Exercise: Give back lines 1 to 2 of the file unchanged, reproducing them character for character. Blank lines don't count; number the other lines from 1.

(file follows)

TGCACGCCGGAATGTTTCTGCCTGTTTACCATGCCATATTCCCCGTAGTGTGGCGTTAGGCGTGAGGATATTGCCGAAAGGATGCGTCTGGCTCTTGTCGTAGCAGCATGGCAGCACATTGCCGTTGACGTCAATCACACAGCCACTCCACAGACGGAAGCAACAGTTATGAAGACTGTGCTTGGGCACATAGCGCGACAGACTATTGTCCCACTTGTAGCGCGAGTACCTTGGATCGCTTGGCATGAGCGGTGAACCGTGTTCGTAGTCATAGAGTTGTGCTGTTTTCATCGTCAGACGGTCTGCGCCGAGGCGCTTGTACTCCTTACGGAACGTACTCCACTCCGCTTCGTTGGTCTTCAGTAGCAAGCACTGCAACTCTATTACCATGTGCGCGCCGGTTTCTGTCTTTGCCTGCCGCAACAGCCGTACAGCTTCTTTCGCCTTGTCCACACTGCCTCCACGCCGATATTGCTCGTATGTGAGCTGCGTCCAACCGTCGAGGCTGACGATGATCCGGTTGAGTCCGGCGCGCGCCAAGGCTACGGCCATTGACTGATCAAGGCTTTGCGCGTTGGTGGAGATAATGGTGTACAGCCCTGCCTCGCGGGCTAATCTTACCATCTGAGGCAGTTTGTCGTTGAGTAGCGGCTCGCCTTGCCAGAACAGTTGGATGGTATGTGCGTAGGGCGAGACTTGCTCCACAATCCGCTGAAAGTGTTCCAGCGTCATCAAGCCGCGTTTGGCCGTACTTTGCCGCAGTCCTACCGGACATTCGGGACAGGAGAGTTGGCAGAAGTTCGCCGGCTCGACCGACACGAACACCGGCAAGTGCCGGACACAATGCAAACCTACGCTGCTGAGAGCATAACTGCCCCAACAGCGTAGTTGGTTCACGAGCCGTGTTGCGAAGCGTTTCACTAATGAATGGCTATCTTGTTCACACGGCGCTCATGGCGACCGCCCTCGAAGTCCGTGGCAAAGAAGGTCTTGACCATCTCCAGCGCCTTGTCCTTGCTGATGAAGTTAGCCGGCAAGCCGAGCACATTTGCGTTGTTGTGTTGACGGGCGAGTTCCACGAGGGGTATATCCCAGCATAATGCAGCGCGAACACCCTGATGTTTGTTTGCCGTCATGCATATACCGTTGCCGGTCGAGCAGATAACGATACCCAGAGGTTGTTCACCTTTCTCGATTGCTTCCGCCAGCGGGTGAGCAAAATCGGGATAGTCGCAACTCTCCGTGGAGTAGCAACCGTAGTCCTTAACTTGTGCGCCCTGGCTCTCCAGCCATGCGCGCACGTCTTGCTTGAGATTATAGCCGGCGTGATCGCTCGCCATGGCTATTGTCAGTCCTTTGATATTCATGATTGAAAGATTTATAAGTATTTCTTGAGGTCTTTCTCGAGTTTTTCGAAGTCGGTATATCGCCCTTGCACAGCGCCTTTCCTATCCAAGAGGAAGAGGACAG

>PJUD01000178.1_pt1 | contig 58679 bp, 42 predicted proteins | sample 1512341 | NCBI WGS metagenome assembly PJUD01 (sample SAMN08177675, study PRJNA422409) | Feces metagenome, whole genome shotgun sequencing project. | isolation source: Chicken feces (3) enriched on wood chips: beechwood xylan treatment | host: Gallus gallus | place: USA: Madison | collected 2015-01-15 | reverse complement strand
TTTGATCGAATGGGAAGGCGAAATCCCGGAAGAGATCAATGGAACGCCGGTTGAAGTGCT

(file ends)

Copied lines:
TGCACGCCGGAATGTTTCTGCCTGTTTACCATGCCATATTCCCCGTAGTGTGGCGTTAGGCGTGAGGATATTGCCGAAAGGATGCGTCTGGCTCTTGTCGTAGCAGCATGGCAGCACATTGCCGTTGACGTCAATCACACAGCCACTCCACAGACGGAAGCAACAGTTATGAAGACTGTGCTTGGGCACATAGCGCGACAGACTATTGTCCCACTTGTAGCGCGAGTACCTTGGATCGCTTGGCATGAGCGGTGAACCGTGTTCGTAGTCATAGAGTTGTGCTGTTTTCATCGTCAGACGGTCTGCGCCGAGGCGCTTGTACTCCTTACGGAACGTACTCCACTCCGCTTCGTTGGTCTTCAGTAGCAAGCACTGCAACTCTATTACCATGTGCGCGCCGGTTTCTGTCTTTGCCTGCCGCAACAGCCGTACAGCTTCTTTCGCCTTGTCCACACTGCCTCCACGCCGATATTGCTCGTATGTGAGCTGCGTCCAACCGTCGAGGCTGACGATGATCCGGTTGAGTCCGGCGCGCGCCAAGGCTACGGCCATTGACTGATCAAGGCTTTGCGCGTTGGTGGAGATAATGGTGTACAGCCCTGCCTCGCGGGCTAATCTTACCATCTGAGGCAGTTTGTCGTTGAGTAGCGGCTCGCCTTGCCAGAACAGTTGGATGGTATGTGCGTAGGGCGAGACTTGCTCCACAATCCGCTGAAAGTGTTCCAGCGTCATCAAGCCGCGTTTGGCCGTACTTTGCCGCAGTCCTACCGGACATTCGGGACAGGAGAGTTGGCAGAAGTTCGCCGGCTCGACCGACACGAACACCGGCAAGTGCCGGACACAATGCAAACCTACGCTGCTGAGAGCATAACTGCCCCAACAGCGTAGTTGGTTCACGAGCCGTGTTGCGAAGCGTTTCACTAATGAATGGCTATCTTGTTCACACGGCGCTCATGGCGACCGCCCTCGAAGTCCGTGGCAAAGAAGGTCTTGACCATCTCCAGCGCCTTGTCCTTGCTGATGAAGTTAGCCGGCAAGCCGAGCACATTTGCGTTGTTGTGTTGACGGGCGAGTTCCACGAGGGGTATATCCCAGCATAATGCAGCGCGAACACCCTGATGTTTGTTTGCCGTCATGCATATACCGTTGCCGGTCGAGCAGATAACGATACCCAGAGGTTGTTCACCTTTCTCGATTGCTTCCGCCAGCGGGTGAGCAAAATCGGGATAGTCGCAACTCTCCGTGGAGTAGCAACCGTAGTCCTTAACTTGTGCGCCCTGGCTCTCCAGCCATGCGCGCACGTCTTGCTTGAGATTATAGCCGGCGTGATCGCTCGCCATGGCTATTGTCAGTCCTTTGATATTCATGATTGAAAGATTTATAAGTATTTCTTGAGGTCTTTCTCGAGTTTTTCGAAGTCGGTATATCGCCCTTGCACAGCGCCTTTCCTATCCAAGAGGAAGAGGACAG

>PJUD01000178.1_pt1 | contig 58679 bp, 42 predicted proteins | sample 1512341 | NCBI WGS metagenome assembly PJUD01 (sample SAMN08177675, study PRJNA422409) | Feces metagenome, whole genome shotgun sequencing project. | isolation source: Chicken feces (3) enriched on wood chips: beechwood xylan treatment | host: Gallus gallus | place: USA: Madison | collected 2015-01-15 | reverse complement strand